Psychology

Depression is Society Taking the Wrong Approach



Tweet
Drake Tae's image for:
"Depression is Society Taking the Wrong Approach"
Caption: 
Location: 
Image by: 
©  

Depression is a controversial topic, and the condition affects many people around the world. To say that society is "taking the wrong approach with respect to depression" is rather bold. The reason it's bold is because society is full of many people, and they aren't all considering depression the same way. Even amongst psychiatrists, psychologists, and other experts, there is some disagreement over what methodologies are most effective for treating depression.

Personally, learning the opinions others hold about depression has, in many cases, led me to become quite angry. Those with depression can have other issues, but getting angry doesn't require a mental illness, either. Why would someone with depression find its discussion irritating? Well, there are a lot of reasons. A lot of religious groups think they have the solution, and the evidence is quite clear. Even if religion has helped some people with their depression, it is clearly not necessary to deal with the illness. Scientology is a notorious culprit, but there are people from all denominations who claim to have an answer.

Even worse, many people deny depression is a medical condition. They should meet with the flat earth society because it's been well established as a condition. People wonder how ancient societies denied clear evidence supporting scientific conclusions, but they don't need to turn to history to be confused. People think they've suffered from depression because they've been sad, but depression has an inexplicable component to it. It's more than persistent sadness. Those who claim depression is weakness, for instance, contribute to the further unhappiness of depressed individuals. They are also responsible for promoting an attitude of ignorance that leads to poor funding for mental health programs and a lack of support for depressed individuals.

For awhile, people have gotten behind the anti-medication bandwagon. Scientology is disproportionately wealthy for their membership base, and they are partially responsible for turning people against antidepressants. Furthermore, the economic costs associated with medication, particularly in America, makes people more sympathetic to the idea that the medications are bad. More specifically, people who can't afford medications just decide that they don't need those medications anyway. The opposite is true when people can afford things. That new $100 pair of shoes wasn't needed, but when they make a million a year, they decide it is. Otherwise, they might have to question their choices - why not be charitable, for instance? No matter the circumstances, people are genetically inclined towards seeing things from a perspective that most benefits them. We've all had an argument where someone turns everything around to make themselves look good or right.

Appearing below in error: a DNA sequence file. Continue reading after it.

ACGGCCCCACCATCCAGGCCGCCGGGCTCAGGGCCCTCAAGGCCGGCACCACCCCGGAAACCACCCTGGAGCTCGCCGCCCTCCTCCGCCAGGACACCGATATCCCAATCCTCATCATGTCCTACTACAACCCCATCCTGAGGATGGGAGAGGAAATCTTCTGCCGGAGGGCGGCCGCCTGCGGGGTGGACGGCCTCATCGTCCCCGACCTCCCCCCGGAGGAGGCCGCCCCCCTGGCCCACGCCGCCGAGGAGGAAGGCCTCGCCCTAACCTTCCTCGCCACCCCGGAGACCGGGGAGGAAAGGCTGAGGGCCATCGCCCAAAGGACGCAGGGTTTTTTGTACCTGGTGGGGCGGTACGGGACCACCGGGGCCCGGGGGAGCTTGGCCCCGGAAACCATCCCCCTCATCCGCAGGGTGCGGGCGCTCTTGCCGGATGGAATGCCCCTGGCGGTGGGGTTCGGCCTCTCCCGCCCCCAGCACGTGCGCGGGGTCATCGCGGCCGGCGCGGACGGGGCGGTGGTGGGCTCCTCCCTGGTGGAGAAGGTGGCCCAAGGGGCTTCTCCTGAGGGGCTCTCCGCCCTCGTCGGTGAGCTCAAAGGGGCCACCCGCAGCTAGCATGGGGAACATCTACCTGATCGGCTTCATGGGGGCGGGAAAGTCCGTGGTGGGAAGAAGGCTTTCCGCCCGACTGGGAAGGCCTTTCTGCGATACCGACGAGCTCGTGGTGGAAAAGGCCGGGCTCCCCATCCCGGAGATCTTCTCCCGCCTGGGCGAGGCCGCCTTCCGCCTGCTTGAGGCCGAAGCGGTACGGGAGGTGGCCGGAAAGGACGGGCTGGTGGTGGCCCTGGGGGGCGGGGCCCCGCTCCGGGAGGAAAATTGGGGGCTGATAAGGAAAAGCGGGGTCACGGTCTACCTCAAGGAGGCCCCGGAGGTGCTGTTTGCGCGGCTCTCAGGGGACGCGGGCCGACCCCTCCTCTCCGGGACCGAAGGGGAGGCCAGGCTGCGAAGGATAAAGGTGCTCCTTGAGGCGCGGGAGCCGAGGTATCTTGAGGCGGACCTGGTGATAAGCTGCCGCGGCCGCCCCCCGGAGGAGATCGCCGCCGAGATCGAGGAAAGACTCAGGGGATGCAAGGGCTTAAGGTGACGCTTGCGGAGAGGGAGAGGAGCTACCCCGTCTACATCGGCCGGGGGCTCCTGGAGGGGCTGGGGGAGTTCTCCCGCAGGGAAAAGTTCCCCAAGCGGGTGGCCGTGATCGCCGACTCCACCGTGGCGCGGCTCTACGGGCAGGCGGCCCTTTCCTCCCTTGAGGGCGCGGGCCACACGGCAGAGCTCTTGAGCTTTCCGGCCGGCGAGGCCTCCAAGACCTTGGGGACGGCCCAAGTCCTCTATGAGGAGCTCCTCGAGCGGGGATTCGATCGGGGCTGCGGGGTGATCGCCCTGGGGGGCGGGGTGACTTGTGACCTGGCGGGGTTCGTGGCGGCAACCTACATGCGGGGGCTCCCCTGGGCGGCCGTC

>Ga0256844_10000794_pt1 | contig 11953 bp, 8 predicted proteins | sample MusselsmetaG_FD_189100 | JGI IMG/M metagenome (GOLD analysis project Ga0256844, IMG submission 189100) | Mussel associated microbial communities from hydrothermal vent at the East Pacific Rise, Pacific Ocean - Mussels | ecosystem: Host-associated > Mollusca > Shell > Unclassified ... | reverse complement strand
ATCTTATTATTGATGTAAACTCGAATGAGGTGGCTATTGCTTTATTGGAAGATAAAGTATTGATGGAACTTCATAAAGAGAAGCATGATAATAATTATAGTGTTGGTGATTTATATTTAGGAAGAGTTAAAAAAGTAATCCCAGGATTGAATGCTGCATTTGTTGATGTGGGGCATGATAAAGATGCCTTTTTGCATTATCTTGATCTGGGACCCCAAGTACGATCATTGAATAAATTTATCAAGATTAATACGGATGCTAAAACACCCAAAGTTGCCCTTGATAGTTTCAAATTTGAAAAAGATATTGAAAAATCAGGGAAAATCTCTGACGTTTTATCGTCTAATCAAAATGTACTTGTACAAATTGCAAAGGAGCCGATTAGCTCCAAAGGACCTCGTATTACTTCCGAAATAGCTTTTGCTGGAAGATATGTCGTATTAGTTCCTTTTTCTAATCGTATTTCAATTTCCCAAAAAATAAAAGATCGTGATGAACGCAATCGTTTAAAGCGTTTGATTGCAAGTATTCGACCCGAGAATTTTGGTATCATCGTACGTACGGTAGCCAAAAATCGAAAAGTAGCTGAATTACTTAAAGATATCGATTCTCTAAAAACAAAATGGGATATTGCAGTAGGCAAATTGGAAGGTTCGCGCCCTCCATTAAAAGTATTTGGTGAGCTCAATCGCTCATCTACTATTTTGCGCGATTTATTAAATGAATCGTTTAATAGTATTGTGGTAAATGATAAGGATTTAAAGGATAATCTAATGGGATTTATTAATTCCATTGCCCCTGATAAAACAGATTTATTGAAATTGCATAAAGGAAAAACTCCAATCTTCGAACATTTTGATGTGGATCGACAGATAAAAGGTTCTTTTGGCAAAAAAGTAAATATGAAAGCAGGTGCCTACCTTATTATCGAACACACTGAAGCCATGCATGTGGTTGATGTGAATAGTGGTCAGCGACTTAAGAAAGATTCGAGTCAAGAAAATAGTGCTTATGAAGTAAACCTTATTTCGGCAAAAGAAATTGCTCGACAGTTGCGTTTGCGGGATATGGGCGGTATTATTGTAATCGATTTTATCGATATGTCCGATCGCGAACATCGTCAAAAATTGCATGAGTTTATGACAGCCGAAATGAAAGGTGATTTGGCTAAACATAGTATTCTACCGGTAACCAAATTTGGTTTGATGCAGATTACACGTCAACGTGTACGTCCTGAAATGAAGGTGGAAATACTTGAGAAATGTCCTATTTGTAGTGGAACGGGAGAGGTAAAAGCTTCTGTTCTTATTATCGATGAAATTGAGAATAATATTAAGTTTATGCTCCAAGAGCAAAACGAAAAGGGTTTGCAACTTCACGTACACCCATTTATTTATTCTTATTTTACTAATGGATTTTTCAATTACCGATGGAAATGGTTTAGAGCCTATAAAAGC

Essentially, antidepressants aren't needed because depressed people are just weak or need to exercise, eat healthy, and go to the church social. Maybe that's what some need, and evidence suggests healthy eating, exercise, and social activity all benefit depressed individuals. However, scientists have established that antidepressants can be effective for many people. This is because individuals don't always respond to therapy or life changes. Or if they do, they don't remove their depression entirely. Placebo responses are measured at a predictable rate. They figure out that when given sugar, 30% of people become happier. That's a fake example, but you get the idea. After that, people are given placebos and the real medication. Suddenly, the medication has a result of 40%. This means that it's doing something for some people.